Draper Rooftop Navigator
Navigating the stars aboard spaceship earth.
Space engineers needed to learn how to navigate the Apollo spacecraft using the same stars that have guided ships at sea and airplanes in the night sky. They had a theory that they could use a device called a sextant, based on the same mathematical and geographical principles that have been used for hundreds of years.The idea was to create a space sextant navigation system that could work without electricity or communication with Earth. The ultimate failsafe – an unhackable backup that could guide the astronauts to the Moon.
In the 1960s when MIT Instrumentation Lab was working on the Apollo guidance and navigation computer, Doc Draper who headed up the lab had to figure out how to test his system for real. On the top floor of the MIT Instrumentation Laboratory, accessible through a back stairwell, was a small penthouse with a retractable roof open to the stars. This was the spot the team chose to test their navigation system, equipped with controls, a telescope and the space sextant star-based navigation system - a true lunar mission simulation experience. In the lab they didn't have access to real stars so the rooftop of the building gave them a place where astronauts could practice navigating the stars as though Earth itself was the spacecraft. Doc Draper, was famously photographed in the pilot’s position of the mock spaceship, spending late evenings checking calculations with the roof open and the skyline of Boston visible on the horizon.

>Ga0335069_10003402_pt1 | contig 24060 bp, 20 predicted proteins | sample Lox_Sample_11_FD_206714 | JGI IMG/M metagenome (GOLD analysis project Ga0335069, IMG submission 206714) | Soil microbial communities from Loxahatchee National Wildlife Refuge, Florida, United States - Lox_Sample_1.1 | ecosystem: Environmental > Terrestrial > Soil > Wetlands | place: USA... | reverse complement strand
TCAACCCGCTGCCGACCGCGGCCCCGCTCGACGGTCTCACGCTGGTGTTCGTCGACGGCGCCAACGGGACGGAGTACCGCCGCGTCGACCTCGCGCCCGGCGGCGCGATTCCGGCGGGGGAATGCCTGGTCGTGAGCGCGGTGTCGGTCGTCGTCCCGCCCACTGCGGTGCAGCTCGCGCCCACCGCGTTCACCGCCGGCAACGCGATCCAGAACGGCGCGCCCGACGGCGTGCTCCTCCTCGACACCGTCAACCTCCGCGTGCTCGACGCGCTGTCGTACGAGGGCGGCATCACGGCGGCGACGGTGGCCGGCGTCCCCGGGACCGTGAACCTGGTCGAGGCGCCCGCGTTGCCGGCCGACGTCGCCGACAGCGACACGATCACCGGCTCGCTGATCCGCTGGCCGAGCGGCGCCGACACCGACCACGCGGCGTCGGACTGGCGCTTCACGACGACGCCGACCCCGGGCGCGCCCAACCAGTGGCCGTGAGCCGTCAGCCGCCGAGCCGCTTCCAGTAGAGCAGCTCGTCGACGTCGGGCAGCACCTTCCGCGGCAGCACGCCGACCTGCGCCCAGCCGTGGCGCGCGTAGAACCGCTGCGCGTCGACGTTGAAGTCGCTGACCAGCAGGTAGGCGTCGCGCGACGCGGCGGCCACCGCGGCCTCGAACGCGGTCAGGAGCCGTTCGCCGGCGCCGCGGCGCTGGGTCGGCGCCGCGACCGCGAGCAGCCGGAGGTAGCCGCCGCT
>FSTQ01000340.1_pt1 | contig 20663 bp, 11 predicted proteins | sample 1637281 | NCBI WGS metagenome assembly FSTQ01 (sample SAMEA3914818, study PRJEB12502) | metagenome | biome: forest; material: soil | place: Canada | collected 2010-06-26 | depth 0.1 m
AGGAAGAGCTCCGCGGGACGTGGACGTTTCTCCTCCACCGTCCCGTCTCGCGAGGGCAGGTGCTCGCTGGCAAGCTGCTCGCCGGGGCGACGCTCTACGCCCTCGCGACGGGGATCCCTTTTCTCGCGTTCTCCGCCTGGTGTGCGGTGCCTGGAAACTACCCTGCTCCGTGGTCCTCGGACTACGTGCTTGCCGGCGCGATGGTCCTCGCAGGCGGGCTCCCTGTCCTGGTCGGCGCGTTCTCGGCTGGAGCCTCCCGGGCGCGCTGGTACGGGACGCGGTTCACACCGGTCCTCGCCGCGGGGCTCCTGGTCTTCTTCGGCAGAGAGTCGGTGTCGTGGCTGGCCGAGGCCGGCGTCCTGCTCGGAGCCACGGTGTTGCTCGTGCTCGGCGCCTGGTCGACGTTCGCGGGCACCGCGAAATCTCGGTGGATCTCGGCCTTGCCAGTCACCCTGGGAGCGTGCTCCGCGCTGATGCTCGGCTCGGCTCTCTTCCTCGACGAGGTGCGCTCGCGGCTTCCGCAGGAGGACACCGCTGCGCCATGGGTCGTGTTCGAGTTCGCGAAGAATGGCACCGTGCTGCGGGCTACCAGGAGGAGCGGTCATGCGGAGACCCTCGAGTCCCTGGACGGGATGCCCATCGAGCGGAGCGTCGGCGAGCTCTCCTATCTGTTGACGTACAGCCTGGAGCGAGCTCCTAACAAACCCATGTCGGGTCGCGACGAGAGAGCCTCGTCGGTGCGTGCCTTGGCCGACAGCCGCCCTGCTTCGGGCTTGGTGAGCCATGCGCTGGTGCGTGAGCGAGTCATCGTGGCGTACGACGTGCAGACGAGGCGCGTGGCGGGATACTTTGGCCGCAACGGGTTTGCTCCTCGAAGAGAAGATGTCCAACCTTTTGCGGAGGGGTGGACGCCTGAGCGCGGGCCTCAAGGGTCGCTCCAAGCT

A set of 45 stars commonly used and identifiable by ships at sea became the base of the Apollo space sextant. Astronauts in the spacecraft could use these stars as markers for their own location. Engineers, James Nevins and Richard Metzinger led the team responsible for designing the navigation simulator. The team even re-purposed a used radar antenna mount as the moving base for the Rooftop Navigator. Both engineers and astronauts spent countless hours refining their skills using it on the MIT rooftop. The integration of this system was arduous – operators, hardware and software issues were numerous and as was protocol for the Apollo Mission, each failure had to be documented and explained.
The genius of the rooftop spacecraft was that we learned how to navigate the stars by remembering a simple truth, planet Earth was already traveling through space. Before complicated mathematical calculations of time and distance, the Apollo navigation system began with this single elegant hack.